By Anna Denecke, Associate,
Blakey & Agnew, LLC
Late in the morning on October 8, the House descended into chaos as Kevin McCarthy (R-CA), heir apparent to the Speaker’s gavel, dropped out of the race to succeed John Boehner (R-OH). For surface transportation interests, it was tempting to be distracted by the turmoil.
However, with Speaker Boehner’s subsequent announcement that he intended to stay on until a new Speaker was selected rather than leaving on October 30 as originally planned, it appears the House’s plans to move a long-term surface transportation bill are still on track.
The House has until October 29 to either approve a short-term patch to the expiring MAP-21, or pass and conference a comprehensive surface transportation bill with the Senate’s proposal. The DRIVE Act, approved by the Senate on July 30, contains $350 billion in contract authority. In a controversial move, drafters of the DRIVE Act identified only three years worth of funding to support the six-year bill.
According to various reports, the Transportation and Infrastructure Committee (T&I) is planning to mark up their version of a long-term bill in the latter part of October. So what can freight expect? There have been several House proposals in recent months that might serve as a starting point for committee negotiations on a freight title.
One such starting point could be H.R. 1308, Economy in Motion: The National Multimodal and Sustainable Freight Infrastructure Act. The legislation, introduced by Representative Lowenthal (D-CA) on March 4, 2015, creates a dedicated freight trust fund supported by a one percent tax on the cost of transporting goods.
Approximately $8 billion each year would be raised through this tax, according to the California Congressman’s office. The legislation has bipartisan support, counting among its 15 co-sponsors Representatives Dana Rohrabacher (R-CA) and Mark Meadows (R-NC).
Representative Dave Reichert (R-WA) put forward a second plan this summer. The National Multimodal Freight Policy and Investment Act does not include a revenue generator, but instead authorizes for appropriations $2 billion a year to improve and enhance multimodal freight infrastructure. Reichert introduced H.R. 3398 as companion legislation to a proposal put forward earlier in the year by Senator Cantwell (D-WA).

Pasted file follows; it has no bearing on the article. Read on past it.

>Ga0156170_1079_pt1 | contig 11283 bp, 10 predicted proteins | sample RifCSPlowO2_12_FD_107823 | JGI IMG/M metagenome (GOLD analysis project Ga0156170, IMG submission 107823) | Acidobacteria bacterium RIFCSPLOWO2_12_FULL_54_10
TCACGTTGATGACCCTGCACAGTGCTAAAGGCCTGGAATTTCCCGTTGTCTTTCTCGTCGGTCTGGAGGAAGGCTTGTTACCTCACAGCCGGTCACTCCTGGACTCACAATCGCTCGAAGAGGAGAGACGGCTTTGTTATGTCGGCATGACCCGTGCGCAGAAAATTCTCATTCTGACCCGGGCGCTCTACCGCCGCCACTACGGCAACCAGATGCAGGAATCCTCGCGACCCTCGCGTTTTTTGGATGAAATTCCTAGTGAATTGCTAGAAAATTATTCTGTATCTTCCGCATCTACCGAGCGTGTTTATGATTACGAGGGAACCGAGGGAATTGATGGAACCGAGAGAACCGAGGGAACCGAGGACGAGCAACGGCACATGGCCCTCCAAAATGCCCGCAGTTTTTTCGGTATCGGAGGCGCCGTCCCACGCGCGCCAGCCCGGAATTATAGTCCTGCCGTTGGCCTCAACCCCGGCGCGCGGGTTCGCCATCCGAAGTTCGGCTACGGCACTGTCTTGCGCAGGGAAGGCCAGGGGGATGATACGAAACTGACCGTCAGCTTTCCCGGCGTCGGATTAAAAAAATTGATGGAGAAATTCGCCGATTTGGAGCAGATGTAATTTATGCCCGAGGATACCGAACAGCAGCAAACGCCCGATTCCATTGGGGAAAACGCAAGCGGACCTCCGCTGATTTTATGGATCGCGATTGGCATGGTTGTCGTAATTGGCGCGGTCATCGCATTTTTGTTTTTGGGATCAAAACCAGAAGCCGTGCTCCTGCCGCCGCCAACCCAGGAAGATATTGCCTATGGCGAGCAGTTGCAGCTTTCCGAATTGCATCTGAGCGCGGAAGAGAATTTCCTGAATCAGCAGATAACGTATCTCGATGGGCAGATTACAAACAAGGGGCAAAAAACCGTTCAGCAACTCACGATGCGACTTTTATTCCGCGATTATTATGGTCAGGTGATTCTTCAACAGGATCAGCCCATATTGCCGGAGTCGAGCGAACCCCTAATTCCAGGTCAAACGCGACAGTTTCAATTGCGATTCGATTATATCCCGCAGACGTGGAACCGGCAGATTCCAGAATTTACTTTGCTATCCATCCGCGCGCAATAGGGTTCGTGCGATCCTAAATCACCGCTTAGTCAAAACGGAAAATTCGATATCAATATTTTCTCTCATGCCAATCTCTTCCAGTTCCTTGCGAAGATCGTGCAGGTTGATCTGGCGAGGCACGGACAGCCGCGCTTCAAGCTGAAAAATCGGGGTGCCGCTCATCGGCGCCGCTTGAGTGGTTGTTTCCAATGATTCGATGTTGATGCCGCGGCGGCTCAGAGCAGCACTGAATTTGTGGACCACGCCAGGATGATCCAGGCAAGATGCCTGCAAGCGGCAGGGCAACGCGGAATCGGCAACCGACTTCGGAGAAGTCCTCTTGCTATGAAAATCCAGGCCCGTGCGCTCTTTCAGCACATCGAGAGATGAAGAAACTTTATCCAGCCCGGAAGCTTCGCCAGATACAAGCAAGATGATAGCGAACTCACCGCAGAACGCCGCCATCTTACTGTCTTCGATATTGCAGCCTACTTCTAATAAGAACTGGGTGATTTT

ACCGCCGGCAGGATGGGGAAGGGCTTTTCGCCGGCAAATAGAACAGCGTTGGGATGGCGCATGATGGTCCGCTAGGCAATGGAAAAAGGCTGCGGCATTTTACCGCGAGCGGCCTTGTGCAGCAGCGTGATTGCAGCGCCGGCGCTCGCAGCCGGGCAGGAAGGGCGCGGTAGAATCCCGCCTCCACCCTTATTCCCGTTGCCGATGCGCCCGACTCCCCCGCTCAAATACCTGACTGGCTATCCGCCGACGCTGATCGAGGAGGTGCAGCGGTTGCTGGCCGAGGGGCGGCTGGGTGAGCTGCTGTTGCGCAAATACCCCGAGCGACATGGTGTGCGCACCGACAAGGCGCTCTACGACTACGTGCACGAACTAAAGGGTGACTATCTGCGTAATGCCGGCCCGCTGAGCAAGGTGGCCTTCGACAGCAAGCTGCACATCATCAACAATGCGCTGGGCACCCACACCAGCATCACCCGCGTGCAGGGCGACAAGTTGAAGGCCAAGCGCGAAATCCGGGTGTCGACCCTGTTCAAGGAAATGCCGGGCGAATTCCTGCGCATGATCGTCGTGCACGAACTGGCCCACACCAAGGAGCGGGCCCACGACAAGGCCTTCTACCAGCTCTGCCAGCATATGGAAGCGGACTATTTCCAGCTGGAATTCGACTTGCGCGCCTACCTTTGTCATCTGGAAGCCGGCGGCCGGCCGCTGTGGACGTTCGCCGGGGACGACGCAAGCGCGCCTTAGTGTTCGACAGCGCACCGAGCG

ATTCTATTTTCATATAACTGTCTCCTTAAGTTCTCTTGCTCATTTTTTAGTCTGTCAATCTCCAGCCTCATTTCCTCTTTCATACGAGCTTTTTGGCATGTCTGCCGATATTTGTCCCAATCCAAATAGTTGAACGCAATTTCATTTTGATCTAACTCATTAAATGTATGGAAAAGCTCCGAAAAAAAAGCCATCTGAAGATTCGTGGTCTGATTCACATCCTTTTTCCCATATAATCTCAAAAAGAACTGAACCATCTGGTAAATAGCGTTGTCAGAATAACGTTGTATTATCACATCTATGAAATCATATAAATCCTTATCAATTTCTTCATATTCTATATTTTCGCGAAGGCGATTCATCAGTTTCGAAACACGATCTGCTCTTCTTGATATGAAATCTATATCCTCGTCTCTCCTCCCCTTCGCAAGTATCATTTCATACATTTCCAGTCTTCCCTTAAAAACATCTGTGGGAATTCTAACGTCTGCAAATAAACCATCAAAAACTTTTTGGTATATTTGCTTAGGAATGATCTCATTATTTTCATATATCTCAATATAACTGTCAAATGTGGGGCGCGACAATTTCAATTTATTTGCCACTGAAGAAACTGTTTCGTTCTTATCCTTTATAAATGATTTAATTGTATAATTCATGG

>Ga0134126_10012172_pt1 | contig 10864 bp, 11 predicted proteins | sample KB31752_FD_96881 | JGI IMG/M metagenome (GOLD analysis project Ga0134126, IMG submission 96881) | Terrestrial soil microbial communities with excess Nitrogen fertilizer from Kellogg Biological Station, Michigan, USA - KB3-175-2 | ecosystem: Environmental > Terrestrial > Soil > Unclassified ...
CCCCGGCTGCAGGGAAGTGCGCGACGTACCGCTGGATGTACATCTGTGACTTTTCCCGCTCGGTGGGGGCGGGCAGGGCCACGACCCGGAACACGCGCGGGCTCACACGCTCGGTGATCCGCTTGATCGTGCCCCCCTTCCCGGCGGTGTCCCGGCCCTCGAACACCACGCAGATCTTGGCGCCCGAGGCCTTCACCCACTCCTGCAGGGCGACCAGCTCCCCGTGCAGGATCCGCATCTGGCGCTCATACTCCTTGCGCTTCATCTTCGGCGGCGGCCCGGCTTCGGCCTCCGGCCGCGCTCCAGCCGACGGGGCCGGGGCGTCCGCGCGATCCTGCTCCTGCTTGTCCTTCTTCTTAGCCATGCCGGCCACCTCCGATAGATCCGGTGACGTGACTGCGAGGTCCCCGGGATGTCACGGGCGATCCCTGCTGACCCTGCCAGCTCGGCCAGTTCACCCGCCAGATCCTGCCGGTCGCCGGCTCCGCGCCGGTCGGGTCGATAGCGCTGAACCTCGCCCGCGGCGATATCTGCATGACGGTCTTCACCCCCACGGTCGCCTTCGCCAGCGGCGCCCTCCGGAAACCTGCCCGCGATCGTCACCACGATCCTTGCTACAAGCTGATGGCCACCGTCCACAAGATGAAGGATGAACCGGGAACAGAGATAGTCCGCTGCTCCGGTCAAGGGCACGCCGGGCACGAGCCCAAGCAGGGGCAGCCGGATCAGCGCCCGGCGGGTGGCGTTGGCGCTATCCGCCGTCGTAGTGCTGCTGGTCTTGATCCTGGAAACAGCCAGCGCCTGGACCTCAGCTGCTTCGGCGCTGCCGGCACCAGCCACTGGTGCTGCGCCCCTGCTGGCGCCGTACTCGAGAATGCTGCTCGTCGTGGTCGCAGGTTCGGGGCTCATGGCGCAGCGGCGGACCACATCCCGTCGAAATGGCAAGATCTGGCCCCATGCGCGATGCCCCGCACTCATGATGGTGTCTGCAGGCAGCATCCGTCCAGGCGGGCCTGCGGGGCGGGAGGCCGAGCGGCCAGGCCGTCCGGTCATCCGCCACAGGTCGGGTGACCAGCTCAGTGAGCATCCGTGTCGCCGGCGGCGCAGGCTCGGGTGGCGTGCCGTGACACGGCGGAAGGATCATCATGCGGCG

Much of the Cantwell/Reichert multimodal policy provisions were incorporated into the Senate’s DRIVE Act, meaning H.R. 3398 is a logical place to start when considering possible House freight titles. The requirement that the Secretary of Transportation designate a National Multimodal Freight Network and develop a National Multimodal Freight Strategic Plan
Freight Strategic Plan can be traced back to Cantwell’s bill. The DRIVE Act also ties freight funding to a requirement that states develop state freight plans and freight advisory committees, as proposed by Senator Cantwell and Representative Reichert.
There seems to be a good chance that multimodal freight policy provisions will be included in the House long-term bill. A bigger question is whether there will be much needed funding. In order to support freight projects nationwide, the House must identify a revenue source, as well as decide how to best distribute funds.
Representative Reichert’s proposal authorizes funds from appropriations. MAP-21 authors took that approach in 2012, when they authorized the megaprojects competitive grant program, Projects and National and Regional Significance (PNRS). Ultimately, appropriators chose to keep PNRS unfunded. If the House settles on a similar path this year, freight funding could fall by the wayside as appropriators focus limited funds on other priorities.
There are several ways House bill authors could avoid the contentious appropriations process. Representatives could take a cue from Congressman Lowenthal’s bill and explore a one percent fee on the cost of transporting goods. They could also model freight investment programs after those that appear in the Senate bill.
The DRIVE Act contains a freight formula program and a competitive grant program—the Assistance for Major Projects Program—modeled after MAP-21’s PNRS. Both of these distribution mechanisms are funded with contract authority from the Highway Trust Fund.
Contract authority allows entities to make targeted improvements in infrastructure with funding that is firewalled from appropriators. Because funds come from the Highway Trust Fund, projects looking for support must demonstrate benefits to the movement of freight on highways.
To address multimodal projects, the DRIVE Act authorizes $200 million from appropriations for a separate Assistance for Freight Projects program. Of course, this program will face the same challenges as PNRS did in the aftermath of MAP-21.
Blakey & Agnew, LLC is a public affairs and communications consulting firm based in Washington, DC.